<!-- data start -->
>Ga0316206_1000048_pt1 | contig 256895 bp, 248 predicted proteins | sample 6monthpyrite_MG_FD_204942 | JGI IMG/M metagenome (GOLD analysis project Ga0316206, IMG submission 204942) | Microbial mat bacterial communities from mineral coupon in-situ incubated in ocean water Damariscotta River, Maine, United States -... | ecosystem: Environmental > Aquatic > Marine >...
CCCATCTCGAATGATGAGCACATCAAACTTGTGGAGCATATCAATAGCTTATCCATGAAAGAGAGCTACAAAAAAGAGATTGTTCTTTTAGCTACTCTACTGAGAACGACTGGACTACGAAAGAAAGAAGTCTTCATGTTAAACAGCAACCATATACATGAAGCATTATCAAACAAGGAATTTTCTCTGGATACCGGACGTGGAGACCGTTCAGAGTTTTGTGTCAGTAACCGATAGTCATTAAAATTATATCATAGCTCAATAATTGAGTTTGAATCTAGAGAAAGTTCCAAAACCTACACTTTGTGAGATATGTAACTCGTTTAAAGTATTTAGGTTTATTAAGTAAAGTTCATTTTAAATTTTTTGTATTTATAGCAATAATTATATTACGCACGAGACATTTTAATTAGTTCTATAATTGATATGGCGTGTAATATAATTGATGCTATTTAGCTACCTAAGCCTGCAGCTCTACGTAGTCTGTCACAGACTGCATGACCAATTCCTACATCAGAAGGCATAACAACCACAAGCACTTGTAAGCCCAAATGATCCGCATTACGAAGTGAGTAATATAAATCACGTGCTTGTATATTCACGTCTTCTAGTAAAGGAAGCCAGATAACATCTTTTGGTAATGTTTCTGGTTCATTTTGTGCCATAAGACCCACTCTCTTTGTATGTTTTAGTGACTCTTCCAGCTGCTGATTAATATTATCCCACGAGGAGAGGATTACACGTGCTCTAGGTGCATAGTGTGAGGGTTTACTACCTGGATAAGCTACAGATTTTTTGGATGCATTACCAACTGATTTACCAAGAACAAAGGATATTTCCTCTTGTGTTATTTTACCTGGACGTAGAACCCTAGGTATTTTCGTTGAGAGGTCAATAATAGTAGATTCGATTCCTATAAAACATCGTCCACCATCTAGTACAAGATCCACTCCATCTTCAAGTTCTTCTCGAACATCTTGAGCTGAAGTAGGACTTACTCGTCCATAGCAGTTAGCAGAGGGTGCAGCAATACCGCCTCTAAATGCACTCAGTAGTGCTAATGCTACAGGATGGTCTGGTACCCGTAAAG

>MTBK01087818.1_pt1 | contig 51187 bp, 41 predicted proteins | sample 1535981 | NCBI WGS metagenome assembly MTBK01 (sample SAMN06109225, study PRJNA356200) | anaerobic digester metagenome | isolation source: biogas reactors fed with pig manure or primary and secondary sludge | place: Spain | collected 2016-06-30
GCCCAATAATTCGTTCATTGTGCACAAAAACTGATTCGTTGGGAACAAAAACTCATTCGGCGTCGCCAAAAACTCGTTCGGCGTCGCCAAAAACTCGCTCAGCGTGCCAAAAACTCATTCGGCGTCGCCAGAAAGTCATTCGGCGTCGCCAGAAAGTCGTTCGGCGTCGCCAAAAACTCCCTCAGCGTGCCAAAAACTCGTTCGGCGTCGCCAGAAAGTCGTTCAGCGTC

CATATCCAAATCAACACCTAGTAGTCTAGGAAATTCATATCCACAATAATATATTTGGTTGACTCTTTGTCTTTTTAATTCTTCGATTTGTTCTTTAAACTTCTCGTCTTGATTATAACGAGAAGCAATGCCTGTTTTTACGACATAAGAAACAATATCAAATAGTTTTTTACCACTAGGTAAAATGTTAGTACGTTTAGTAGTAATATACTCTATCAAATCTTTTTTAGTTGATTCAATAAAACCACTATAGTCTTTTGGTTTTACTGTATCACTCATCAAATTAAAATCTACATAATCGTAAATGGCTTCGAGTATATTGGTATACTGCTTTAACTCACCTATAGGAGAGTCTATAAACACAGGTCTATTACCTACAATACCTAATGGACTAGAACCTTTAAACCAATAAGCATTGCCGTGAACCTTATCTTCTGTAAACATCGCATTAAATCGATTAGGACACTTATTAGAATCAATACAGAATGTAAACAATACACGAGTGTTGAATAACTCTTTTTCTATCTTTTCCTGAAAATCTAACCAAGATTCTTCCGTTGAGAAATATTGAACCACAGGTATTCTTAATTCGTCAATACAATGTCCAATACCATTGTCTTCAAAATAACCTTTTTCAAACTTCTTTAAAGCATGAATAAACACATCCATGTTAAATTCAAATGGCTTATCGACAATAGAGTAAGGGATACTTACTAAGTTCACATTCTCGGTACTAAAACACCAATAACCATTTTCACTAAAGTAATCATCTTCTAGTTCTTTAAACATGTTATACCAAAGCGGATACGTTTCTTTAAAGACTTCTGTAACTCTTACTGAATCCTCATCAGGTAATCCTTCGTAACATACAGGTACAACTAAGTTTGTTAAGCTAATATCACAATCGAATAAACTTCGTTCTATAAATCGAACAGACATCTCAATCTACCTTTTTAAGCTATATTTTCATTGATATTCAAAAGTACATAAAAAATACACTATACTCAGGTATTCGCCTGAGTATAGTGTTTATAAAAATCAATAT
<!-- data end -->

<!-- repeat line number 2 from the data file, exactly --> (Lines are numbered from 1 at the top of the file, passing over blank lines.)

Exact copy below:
CCCATCTCGAATGATGAGCACATCAAACTTGTGGAGCATATCAATAGCTTATCCATGAAAGAGAGCTACAAAAAAGAGATTGTTCTTTTAGCTACTCTACTGAGAACGACTGGACTACGAAAGAAAGAAGTCTTCATGTTAAACAGCAACCATATACATGAAGCATTATCAAACAAGGAATTTTCTCTGGATACCGGACGTGGAGACCGTTCAGAGTTTTGTGTCAGTAACCGATAGTCATTAAAATTATATCATAGCTCAATAATTGAGTTTGAATCTAGAGAAAGTTCCAAAACCTACACTTTGTGAGATATGTAACTCGTTTAAAGTATTTAGGTTTATTAAGTAAAGTTCATTTTAAATTTTTTGTATTTATAGCAATAATTATATTACGCACGAGACATTTTAATTAGTTCTATAATTGATATGGCGTGTAATATAATTGATGCTATTTAGCTACCTAAGCCTGCAGCTCTACGTAGTCTGTCACAGACTGCATGACCAATTCCTACATCAGAAGGCATAACAACCACAAGCACTTGTAAGCCCAAATGATCCGCATTACGAAGTGAGTAATATAAATCACGTGCTTGTATATTCACGTCTTCTAGTAAAGGAAGCCAGATAACATCTTTTGGTAATGTTTCTGGTTCATTTTGTGCCATAAGACCCACTCTCTTTGTATGTTTTAGTGACTCTTCCAGCTGCTGATTAATATTATCCCACGAGGAGAGGATTACACGTGCTCTAGGTGCATAGTGTGAGGGTTTACTACCTGGATAAGCTACAGATTTTTTGGATGCATTACCAACTGATTTACCAAGAACAAAGGATATTTCCTCTTGTGTTATTTTACCTGGACGTAGAACCCTAGGTATTTTCGTTGAGAGGTCAATAATAGTAGATTCGATTCCTATAAAACATCGTCCACCATCTAGTACAAGATCCACTCCATCTTCAAGTTCTTCTCGAACATCTTGAGCTGAAGTAGGACTTACTCGTCCATAGCAGTTAGCAGAGGGTGCAGCAATACCGCCTCTAAATGCACTCAGTAGTGCTAATGCTACAGGATGGTCTGGTACCCGTAAAG